Today the legacy of the enclosures allow, with impunity, land to be traded like poker chips: public urban space is seen essentially as an amenity to enhance the value of real estate. Public use is confined to "your back-yard barbeque," designated parks, malls, busy smelly, noisy, streets and parking lots.
Early 21st century economics is still about large chunks of land: convenient labels such a "green field" development, "brown fields" or "grey fields," cute phrases that distract. The purpose of these phrases is to placate: i.e. "green fields," we are assured, are inexpensive tracts (usually farm land) built upon by developers to provide new homes for young family first-time buyers. Unfortunately between the conception and the sale enters the speculator and the result is sprawl upon sprawl upon sprawl.
And decision-making has devolved into a supine public dutifully listening in on information meetings: as the ecology of the environment is sorely taxed and under threat. What was once "public paticipation" has degenerated into "public information." Some admirably try: to little avail! Shut up and listen!
Maybe abuse can go on forever: huh . . . highly unlikely.
We protest: write letters to the editor, collect signatures and speak to public info. But remember the enclosures!
We believe we control our destiny, Yet for the last century, we have been blind-sided by the likes of Edward Bernays while failing to notice how our land, once a resource, has become a commodity.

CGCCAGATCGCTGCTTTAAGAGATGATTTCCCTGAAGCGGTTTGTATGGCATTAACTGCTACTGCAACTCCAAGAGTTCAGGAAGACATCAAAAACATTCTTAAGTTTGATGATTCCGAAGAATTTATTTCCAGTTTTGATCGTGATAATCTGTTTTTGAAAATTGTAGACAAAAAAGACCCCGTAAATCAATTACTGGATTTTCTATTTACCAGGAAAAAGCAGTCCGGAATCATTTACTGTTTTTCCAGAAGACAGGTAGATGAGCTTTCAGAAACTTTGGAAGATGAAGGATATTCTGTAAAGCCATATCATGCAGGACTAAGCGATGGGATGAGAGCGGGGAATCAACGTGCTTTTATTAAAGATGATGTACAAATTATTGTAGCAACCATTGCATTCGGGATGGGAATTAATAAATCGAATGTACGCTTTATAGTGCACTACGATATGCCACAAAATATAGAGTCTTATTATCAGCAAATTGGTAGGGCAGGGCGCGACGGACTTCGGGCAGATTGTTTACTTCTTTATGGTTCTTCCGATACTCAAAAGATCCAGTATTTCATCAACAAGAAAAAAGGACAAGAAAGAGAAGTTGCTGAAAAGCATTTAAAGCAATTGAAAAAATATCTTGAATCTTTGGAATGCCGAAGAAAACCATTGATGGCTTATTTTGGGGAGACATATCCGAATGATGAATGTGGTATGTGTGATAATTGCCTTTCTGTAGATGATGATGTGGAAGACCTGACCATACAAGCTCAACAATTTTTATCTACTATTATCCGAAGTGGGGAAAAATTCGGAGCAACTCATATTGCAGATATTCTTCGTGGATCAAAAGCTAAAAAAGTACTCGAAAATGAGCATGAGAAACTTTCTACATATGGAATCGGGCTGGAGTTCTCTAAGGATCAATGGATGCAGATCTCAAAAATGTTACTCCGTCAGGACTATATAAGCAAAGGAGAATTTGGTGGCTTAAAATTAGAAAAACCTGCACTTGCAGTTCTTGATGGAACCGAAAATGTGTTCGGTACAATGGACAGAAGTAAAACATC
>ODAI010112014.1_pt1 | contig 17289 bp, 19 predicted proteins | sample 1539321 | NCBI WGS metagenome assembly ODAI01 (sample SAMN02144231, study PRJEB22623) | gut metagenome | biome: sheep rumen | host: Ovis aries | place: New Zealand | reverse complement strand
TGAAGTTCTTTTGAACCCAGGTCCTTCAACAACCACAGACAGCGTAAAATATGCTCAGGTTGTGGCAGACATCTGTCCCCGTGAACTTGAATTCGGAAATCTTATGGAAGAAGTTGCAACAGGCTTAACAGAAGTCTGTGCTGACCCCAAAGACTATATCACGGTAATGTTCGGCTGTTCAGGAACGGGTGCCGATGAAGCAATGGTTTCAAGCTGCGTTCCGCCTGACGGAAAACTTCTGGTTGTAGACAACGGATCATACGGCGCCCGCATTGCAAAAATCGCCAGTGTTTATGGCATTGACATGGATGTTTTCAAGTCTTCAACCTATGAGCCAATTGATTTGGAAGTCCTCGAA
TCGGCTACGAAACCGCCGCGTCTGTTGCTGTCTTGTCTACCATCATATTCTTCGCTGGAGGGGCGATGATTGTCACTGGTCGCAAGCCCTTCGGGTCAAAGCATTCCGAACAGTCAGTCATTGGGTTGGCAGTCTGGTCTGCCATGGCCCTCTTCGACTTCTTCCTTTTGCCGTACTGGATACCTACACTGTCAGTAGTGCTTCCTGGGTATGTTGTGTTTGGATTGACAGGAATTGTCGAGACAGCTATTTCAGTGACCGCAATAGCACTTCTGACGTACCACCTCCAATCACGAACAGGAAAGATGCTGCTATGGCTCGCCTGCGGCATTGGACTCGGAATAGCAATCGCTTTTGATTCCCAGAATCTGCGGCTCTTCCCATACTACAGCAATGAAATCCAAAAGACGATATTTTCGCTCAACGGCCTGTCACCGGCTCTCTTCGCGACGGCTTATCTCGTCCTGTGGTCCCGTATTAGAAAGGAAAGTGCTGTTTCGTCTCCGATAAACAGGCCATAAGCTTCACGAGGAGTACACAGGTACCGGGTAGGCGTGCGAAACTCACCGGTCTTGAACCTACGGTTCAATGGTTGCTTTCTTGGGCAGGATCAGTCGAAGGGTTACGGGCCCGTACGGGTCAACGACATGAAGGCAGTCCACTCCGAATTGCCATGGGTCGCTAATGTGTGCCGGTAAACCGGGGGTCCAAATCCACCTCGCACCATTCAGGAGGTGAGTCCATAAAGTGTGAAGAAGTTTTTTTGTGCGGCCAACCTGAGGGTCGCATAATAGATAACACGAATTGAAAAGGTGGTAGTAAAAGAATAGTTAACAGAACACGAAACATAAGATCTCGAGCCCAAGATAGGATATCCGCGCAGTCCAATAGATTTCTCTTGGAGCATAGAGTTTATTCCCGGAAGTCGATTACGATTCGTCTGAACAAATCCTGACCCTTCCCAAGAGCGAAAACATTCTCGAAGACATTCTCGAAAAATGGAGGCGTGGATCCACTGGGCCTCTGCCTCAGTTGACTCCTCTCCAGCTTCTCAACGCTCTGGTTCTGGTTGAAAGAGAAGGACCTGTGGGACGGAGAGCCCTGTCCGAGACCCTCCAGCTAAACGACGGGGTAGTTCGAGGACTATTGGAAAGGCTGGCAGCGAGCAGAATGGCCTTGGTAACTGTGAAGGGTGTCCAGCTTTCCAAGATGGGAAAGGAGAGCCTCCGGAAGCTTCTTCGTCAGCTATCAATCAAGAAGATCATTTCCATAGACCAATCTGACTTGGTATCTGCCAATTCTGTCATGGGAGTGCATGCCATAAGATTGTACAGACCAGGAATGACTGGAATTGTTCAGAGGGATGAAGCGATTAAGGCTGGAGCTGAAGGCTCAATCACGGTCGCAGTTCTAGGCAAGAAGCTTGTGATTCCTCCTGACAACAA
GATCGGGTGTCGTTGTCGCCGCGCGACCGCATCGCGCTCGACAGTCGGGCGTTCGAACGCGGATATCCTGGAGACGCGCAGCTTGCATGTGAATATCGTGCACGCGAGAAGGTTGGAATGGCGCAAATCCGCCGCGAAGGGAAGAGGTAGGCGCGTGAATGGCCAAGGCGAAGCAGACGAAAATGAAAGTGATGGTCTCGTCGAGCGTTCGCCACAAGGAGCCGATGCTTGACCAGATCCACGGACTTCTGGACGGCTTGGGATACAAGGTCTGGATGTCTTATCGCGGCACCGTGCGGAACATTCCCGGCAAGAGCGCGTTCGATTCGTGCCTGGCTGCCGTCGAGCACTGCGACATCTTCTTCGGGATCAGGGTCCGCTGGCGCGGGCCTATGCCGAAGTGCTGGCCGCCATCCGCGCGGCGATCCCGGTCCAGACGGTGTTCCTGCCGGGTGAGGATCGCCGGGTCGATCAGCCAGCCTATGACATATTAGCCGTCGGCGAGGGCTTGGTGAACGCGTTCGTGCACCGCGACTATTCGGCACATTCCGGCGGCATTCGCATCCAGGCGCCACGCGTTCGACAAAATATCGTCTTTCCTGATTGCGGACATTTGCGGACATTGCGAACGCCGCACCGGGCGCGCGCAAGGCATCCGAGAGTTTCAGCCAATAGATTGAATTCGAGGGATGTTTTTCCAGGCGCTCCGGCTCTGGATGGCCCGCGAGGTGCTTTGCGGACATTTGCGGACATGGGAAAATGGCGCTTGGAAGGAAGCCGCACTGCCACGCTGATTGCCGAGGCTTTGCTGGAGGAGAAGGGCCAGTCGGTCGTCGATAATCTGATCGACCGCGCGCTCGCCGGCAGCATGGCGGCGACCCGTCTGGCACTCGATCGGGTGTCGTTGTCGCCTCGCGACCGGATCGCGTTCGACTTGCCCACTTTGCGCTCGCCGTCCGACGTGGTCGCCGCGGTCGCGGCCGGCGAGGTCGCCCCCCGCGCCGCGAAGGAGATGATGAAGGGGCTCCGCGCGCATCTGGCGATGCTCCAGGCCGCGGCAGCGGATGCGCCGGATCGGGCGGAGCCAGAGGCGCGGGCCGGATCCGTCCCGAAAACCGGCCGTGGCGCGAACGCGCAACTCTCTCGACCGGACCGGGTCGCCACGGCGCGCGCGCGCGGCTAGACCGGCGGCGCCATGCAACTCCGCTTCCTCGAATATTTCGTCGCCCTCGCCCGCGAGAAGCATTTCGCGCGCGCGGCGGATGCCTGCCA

This is not an attempt at amateurish history. Nor a proposal to return to the "commons." Common man is as capable of abusing common resources as any entity. This is about civic self-respect and a recognition that mindless sprawl cannot continue. Who wants to live in a town renowned for malls and sprawl? The result of yester-years political complacency. So . . .
Unwittingly, we "the powerless" have control if we would just exercise it: by forsaking the auto, stepping onto the bus and shunning the mall the demise of sprawl would come into focus.
There are solutions galore: everyone knows what should be done to save the sinking ship of state. But the "experts" are caught in the headlights; saucer eyed afraid, like, "hey we need invites to party!" So, we are left with . . .
"Practice what we preach!"
"Make ourselves unpopular at city hall."
Say no to sprawl: yes to farms!
It will take one hell of a lot more than good intentions to change . . . scary . . . eh!
SPRAWL: in Canada, in Nanaimo, we live with the consequences.
Hey, I'd rather be sailing.
Hey, I'd rather be sailing.